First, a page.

Ninth, the renaissance of a Trinitarian understanding of God as the basis for all theology provides the critical principle against which to measure the health of relationships in all institutions, rituals, administrative practices. 20 Do they facilitate elitism, discrimination, adversarial competition'? Is the Church is on the way to being God's household: a habitus of inclusiveness, interdependence, and co-operation, structured according to the model of what the 4th century Cappadocian fathers called perichoresis - mutual indwelling between persons? A vital strand of Christian reflection on the being of God can be expressed in the language of a triune community of loving and overflowing community - the image of God to reflected in all creation. A church that contemplates and consciously attempts to mirror the glory of the trinitarian life stands to become a subversive community, nomads; resident aliens, "part of the new polis that has the Gospel as its constitution".21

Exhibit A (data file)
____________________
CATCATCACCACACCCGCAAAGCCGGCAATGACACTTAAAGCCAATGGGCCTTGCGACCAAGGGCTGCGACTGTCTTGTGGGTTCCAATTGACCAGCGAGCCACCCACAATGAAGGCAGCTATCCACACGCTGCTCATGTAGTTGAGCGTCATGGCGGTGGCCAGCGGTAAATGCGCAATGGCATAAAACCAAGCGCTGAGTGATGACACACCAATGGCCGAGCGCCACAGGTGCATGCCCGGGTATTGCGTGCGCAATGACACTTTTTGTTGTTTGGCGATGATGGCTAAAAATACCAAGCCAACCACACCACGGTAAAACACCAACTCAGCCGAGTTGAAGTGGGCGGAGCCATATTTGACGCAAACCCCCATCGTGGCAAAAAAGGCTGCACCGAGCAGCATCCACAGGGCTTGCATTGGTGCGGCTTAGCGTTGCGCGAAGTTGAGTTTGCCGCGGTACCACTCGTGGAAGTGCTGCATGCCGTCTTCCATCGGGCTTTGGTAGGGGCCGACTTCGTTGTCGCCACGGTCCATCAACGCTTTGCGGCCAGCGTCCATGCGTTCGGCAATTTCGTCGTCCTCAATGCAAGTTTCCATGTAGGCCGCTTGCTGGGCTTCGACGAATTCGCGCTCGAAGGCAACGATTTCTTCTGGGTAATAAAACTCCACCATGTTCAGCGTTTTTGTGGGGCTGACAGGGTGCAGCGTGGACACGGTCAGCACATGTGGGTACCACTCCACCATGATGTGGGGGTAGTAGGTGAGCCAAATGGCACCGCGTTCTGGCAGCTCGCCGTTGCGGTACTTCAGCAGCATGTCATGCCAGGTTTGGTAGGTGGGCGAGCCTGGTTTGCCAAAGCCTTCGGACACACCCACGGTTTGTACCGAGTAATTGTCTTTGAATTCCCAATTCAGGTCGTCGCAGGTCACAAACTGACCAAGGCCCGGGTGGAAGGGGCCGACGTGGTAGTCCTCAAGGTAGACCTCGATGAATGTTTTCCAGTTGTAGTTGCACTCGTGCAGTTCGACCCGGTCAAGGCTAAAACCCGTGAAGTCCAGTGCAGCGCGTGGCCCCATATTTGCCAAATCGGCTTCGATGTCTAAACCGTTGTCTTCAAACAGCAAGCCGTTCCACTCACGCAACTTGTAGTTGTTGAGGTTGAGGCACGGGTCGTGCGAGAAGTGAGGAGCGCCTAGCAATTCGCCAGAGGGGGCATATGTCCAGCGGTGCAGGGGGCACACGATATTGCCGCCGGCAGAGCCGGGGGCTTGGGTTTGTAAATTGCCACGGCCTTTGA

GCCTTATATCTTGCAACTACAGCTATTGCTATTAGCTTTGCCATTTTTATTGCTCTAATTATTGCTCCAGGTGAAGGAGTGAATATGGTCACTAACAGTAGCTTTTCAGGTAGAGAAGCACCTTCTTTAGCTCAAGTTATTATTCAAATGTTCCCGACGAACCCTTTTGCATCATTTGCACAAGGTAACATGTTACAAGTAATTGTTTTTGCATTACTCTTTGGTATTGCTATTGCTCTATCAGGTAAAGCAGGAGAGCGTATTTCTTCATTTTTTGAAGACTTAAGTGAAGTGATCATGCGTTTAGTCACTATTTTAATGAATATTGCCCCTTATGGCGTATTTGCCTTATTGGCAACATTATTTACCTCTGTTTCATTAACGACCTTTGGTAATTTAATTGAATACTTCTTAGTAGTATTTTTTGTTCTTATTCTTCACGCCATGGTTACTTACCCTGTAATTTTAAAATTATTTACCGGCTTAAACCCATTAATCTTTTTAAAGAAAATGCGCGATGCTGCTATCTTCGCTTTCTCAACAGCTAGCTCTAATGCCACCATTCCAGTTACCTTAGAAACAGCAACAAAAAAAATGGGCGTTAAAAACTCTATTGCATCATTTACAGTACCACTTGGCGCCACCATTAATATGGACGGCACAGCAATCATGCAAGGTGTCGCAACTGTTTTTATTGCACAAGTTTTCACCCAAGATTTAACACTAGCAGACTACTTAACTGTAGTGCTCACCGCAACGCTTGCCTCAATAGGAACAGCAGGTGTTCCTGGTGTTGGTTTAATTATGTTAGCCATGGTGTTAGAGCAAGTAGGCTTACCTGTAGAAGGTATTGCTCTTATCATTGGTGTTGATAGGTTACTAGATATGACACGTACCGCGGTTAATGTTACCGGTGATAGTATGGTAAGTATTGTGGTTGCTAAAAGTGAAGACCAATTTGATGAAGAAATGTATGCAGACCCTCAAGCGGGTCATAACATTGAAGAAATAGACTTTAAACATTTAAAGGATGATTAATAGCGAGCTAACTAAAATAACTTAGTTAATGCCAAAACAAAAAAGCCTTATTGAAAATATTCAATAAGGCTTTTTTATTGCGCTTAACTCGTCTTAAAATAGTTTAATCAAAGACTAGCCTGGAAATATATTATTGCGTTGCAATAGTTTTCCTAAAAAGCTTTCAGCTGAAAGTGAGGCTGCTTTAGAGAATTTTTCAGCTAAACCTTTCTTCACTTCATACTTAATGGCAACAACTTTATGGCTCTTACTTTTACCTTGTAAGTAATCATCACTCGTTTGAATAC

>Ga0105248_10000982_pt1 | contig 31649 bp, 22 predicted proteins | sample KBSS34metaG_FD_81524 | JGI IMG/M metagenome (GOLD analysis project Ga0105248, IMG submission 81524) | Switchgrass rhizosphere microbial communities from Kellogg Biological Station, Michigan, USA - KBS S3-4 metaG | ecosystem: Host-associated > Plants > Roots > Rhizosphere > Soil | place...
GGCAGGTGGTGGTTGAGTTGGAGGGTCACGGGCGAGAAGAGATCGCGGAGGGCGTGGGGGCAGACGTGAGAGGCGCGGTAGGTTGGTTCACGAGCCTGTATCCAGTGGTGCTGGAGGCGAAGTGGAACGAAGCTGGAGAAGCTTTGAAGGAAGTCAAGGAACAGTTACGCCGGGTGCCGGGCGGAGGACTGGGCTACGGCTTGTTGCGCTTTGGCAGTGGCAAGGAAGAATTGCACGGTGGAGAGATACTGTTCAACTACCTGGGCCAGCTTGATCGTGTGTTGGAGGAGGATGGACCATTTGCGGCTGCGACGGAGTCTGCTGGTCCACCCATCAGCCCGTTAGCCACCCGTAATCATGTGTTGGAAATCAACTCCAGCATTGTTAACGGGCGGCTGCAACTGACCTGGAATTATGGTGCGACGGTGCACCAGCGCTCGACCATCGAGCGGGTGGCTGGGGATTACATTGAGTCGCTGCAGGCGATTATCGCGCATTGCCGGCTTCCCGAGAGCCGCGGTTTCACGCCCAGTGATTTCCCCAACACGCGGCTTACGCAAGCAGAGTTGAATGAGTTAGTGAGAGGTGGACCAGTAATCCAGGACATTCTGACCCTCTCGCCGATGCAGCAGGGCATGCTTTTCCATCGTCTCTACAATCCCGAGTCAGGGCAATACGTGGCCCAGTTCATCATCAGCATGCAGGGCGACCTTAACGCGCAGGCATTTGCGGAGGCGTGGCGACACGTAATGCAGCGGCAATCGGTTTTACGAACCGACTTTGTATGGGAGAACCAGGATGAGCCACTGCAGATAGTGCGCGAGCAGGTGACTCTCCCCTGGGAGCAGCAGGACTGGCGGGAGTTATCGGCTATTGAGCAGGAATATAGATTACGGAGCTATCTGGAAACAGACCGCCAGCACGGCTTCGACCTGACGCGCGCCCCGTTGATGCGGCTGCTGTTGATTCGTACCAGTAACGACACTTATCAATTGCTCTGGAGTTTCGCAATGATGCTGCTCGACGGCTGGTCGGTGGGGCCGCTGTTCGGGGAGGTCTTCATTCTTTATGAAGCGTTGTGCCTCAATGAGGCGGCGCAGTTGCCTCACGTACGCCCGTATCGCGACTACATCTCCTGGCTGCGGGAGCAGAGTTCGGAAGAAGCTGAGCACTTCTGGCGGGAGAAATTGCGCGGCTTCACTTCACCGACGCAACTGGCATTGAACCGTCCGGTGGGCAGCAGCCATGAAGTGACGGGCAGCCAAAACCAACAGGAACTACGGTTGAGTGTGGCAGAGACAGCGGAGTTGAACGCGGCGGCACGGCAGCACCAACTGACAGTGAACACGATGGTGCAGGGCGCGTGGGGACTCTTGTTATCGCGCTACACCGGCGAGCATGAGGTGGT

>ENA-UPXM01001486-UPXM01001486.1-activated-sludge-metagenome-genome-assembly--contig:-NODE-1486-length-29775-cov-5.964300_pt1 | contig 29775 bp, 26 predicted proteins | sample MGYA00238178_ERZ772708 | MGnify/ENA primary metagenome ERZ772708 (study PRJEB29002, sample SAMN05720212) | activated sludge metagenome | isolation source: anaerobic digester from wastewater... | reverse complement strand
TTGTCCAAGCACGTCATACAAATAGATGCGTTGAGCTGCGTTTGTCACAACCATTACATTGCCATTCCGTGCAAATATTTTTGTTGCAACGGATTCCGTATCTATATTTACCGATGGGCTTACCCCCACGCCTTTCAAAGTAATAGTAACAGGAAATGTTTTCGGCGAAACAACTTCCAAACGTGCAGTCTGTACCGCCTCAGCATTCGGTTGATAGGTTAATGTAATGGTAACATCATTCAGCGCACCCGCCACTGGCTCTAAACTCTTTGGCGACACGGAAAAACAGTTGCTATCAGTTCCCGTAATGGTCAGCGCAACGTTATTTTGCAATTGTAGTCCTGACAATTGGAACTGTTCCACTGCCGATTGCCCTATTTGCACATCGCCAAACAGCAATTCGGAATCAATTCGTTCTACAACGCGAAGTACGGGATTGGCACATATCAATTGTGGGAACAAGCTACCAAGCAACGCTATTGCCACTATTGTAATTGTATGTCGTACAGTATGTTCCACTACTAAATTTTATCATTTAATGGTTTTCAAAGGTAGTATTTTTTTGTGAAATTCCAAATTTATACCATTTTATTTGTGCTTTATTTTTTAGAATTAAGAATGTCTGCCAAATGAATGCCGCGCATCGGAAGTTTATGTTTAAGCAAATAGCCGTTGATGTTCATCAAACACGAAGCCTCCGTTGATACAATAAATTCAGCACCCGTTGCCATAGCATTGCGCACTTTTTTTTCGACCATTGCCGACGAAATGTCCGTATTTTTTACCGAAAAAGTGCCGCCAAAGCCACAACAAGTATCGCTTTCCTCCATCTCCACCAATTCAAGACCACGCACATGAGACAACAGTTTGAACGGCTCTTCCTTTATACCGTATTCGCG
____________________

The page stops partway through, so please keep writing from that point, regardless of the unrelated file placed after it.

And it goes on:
Finally, there is the Churchs call to call into question pressurising elements of the culture of the 90's. "Work, work, work. Work is our duty, work is our salvation, work is the answer to every question" .22 There is a danger of setting up tasks and goals for churches and leaders that are unsustainable and that betray an ethic of works rather than grace. Instead of an implicit doctrine of progress, churches need one of eschatology and of plenitude. Communities of praise live by receiving the blessings and the overwhelming grace of God.23

Anxiety and resistance

I believe we are in the middle of a hundred year transition moving cautiously from a well tried pattern of Church and ministry to something else about which we have many clues, but as yet no clear picture. It is as though we no longer have quite enough clergy to keep the old system running, but not quite few enough to be thoroughly convinced of the need to change radically.